Animal rights activists got into a shouting match with a defense lawyer outside a Las Vegas courtroom Wednesday, as prosecutors added dozens of new charges against a woman accused of trying to burn down a pet shop filled with puppies.
Gloria Lee, 35, was stoic during an appearance in Las Vegas Justice Court on allegations that on Jan. 27 she and an accomplice tried to set ablaze her Prince and Princess Pet Boutique at 6870 S. Rainbow Road, south of the Las Vegas Beltway.
Lee surrendered her passport at the demand of Justice of the Peace Joe Sciscento, who ordered the defendant held on house arrest pending a bail hearing Friday.
Prosecutor Shanon Clowers filed a new criminal complaint against Lee adding 29 new charges. Lee faces one felony count each of first-degree arson and burglary and two felony counts of conspiracy. She also faces 27 counts of attempted cruelty to animals — one count for each puppy. If Lee is convicted of those 27 counts a judge would then decide if she should be sentenced under felony or gross misdemeanor guidelines. If convicted, she could face dozens of years in prison.
And, Clowers said, an arrest warrant was issued for her alleged accomplice, Kirk Bills.
Clowers asked Sciscento to remand Lee to the Clark County Detention Center and raise her bail to $400,000 bail. She had already posted $40,000 bail.
The prosecutor said Lee had three felony convictions from California, for escape, larceny from a bank and forgery. Clowers noted that Lee was born in Korea and was a flight risk considering her ties to that country and California.
And, in 2008, Lee was charged by county animal control officers with 37 counts for violating county ordinances in caring for the animals in her pet shop, including failure to vaccinate the animals and improper confinement of the animals. The case was later dismissed after Lee corrected the violations.
But Sciscento ordered Lee placed under house arrest to allow defense lawyers Tom Pitaro and Ozzie Fumo until Friday to review the bail motion they had only received Wednesday morning.
A preliminary hearing was set for Feb. 24, where prosecutors must show they have enough evidence to take the case to trial. Clowers also served Lee and her lawyers with court papers indicating the case may be brought before a grand jury prior to the preliminary hearing.
Authorities say surveillance video of the incident shows Lee let Bills into the shop, where he attempted to start a fire using kerosene splashed onto the puppy cages. The blaze was quickly extinguished by a sprinkler system in the store and the puppies survived unharmed.
Bills is facing similar charges in the case, but had not been arrested as of Wednesday evening, jail records show.
While authorities haven’t said what they believe Lee’s motivation for the alleged arson was, federal bankruptcy records show she and her husband have only recently emerged from financial problems.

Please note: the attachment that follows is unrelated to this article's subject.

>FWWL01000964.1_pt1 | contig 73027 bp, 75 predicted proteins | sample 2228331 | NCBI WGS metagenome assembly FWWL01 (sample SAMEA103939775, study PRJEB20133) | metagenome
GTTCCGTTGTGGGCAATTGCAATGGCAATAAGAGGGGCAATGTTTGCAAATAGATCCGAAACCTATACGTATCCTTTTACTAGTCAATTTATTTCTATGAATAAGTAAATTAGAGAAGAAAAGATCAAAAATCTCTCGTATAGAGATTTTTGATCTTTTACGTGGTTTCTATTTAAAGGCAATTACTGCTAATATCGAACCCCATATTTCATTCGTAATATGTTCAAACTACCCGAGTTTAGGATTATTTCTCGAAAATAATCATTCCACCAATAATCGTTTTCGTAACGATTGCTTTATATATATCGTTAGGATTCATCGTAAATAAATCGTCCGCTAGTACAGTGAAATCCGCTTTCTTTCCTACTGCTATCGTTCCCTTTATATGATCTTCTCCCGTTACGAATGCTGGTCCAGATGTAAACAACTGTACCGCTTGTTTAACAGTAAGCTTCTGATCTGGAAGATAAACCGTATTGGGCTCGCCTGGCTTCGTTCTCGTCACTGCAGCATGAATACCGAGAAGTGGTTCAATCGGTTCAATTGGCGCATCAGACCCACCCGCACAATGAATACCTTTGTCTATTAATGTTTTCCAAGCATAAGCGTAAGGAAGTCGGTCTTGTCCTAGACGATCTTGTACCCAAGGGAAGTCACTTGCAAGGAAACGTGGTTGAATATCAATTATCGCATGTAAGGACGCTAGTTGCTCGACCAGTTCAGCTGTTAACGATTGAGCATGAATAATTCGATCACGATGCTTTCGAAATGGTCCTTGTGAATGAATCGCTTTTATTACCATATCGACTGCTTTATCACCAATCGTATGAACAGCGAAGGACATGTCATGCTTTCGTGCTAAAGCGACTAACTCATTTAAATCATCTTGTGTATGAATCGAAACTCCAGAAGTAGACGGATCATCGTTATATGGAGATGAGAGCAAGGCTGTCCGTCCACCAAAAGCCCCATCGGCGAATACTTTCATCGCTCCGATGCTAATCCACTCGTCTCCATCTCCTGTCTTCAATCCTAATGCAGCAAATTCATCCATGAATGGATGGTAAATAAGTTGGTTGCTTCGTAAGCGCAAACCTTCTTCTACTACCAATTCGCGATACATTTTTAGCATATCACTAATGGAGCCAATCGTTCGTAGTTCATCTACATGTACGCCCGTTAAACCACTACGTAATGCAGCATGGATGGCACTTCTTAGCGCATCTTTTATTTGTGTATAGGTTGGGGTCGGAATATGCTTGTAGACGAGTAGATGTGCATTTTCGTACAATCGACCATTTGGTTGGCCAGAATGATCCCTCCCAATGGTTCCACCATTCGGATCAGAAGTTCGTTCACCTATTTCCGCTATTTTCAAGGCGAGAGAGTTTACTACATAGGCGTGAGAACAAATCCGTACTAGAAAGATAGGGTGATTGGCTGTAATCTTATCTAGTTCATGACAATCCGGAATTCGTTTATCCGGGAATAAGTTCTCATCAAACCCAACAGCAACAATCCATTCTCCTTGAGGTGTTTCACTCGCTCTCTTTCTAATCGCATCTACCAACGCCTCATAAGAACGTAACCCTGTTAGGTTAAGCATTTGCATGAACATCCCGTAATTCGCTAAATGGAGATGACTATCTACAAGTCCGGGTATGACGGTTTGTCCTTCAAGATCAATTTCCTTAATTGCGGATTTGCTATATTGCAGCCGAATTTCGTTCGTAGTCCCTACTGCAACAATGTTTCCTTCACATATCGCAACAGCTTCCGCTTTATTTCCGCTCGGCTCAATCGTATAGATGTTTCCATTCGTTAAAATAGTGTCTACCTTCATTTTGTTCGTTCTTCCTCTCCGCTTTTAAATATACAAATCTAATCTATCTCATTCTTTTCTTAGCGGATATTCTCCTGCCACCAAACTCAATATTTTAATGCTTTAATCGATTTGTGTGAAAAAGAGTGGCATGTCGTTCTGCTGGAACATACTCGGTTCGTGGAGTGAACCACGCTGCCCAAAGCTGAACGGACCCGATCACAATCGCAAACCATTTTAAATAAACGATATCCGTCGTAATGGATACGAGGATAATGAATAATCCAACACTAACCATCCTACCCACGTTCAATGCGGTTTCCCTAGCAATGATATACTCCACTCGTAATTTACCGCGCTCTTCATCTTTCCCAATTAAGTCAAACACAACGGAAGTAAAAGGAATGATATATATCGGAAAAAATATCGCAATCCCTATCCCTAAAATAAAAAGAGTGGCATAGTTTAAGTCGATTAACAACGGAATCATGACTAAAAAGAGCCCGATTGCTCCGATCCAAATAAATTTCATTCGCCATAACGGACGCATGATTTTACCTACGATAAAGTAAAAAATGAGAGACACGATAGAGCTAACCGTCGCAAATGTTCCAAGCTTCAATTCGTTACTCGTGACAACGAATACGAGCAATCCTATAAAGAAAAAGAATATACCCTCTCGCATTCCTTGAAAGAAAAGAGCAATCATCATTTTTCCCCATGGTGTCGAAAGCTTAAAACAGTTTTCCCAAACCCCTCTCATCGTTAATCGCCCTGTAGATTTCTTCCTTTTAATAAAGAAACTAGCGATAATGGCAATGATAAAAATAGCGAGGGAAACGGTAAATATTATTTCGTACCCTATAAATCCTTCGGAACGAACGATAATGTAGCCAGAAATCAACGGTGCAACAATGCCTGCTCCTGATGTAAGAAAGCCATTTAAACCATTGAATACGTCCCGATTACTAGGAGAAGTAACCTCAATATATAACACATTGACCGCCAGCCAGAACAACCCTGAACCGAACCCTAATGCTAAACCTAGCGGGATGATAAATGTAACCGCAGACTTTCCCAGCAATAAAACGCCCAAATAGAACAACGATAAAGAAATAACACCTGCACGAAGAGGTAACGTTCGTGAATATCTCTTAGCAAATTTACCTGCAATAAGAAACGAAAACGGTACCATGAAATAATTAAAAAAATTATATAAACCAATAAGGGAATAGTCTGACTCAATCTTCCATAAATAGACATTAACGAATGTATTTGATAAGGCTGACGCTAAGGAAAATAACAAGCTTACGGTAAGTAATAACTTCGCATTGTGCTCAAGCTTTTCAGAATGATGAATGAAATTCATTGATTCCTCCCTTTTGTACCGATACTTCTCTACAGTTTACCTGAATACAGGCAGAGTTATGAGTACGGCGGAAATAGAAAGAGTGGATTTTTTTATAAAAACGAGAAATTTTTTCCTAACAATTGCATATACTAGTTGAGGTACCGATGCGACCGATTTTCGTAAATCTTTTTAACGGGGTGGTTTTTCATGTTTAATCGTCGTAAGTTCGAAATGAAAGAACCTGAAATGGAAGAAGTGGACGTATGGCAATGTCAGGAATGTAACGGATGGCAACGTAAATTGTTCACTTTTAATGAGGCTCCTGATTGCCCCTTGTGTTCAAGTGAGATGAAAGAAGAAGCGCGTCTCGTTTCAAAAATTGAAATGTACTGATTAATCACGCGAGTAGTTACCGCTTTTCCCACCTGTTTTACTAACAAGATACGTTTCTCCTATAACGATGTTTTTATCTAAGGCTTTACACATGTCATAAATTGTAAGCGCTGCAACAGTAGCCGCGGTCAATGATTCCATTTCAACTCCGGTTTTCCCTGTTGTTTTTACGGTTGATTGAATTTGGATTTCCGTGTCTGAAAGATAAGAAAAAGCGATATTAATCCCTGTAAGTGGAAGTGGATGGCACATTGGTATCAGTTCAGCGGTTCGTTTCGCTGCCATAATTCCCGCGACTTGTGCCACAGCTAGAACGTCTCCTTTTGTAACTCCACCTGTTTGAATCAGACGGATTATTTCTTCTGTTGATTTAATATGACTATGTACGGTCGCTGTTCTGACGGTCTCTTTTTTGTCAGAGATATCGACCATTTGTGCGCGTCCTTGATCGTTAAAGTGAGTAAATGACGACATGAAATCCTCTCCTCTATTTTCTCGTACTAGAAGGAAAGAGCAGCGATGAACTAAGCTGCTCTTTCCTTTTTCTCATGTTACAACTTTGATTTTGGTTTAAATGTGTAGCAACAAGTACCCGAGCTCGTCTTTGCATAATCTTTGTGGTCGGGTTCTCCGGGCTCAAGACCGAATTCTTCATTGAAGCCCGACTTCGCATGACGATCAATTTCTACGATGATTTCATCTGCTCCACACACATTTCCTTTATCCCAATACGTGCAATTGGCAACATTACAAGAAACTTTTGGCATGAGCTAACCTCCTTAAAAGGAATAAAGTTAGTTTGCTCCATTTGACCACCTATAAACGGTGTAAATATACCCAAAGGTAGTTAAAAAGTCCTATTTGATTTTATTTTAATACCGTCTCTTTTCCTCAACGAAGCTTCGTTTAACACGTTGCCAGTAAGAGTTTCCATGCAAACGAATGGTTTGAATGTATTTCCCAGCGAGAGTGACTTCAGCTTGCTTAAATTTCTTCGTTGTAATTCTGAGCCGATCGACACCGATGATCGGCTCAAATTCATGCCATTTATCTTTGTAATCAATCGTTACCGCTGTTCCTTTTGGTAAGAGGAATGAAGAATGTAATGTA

Federal court records show Lee and her husband, Donald Thompson filed for Chapter 13 bankruptcy in 2007 in an effort to repay their debts. The case was closed in 2011.
Following the hearing, Lee was escorted by court marshals out through a secured elevator after Pitaro said animal rights activists threatened her.
Pitaro told a throng of media, “I would hope the concern that is shown here could be shown for the homeless, the helpless, the hungry.... Instead of yelling and shouting vile comments over this.”
Animal activist Cheryl Prater shouted at Pitaro, “How can you talk about that? These are innocent lives. These are animals. they don’t have a voice. We are their voice… She didn’t try burning homeless people.”
“Will you please shut up,” Pitaro responded, before leaving.
Prior to the hearing, Prater and 14 other activists demonstrated outside the courthouse with signs and dogs, demanding prosecutors pursue felony charges against the duo.
“Whatever the amount of puppies is, I want to see a felony charge for every one of them,” protester Kimberly Tulman said as she held the leash of her dog, Hannah.
The activists represented the group Nevada Political Action for Animals and want people to contact the district attorney’s office and ask for action.
According to president Stacia Newman, the legislative goal is to outlaw selling cats and dogs in pet stores. Newman said they will most likely submit a draft to Clark County commissioners within a month.
“We can’t fathom the mindset that would do something like this,” Tulman said.
Group vice president Kristen Corral didn’t express the same venom some of the activists did toward Lee, and wanted people to remember the dogs are the first priority.
“Hopefully they’ll get adopted into healthy, happy homes,” she said.
Meanwhile, the puppies remain at the Animal Foundation. The shelter has received numerous calls inquiring about adopting the puppies, though that may not be allowed.
County animal control officials are currently trying to determine who legally owns the dogs. The owners could include Lee’s husband, the people who bred the puppies or creditors against the pet business.
District Attorney Steve Wolfson, who said the case involved “unconscionable behaviour” by the defendants, explained nothing will happen with the puppies for at a least a few days because they must be fully vaccinated. As far as whether the public will be allowed to adopt the puppies, Wolfson said, “time will tell what is going to happen.”
Review-Journal editor Brian Haynes contributed to this report. Contact reporter Francis McCabe at fmccabe@review journal.com or 702-380-1039.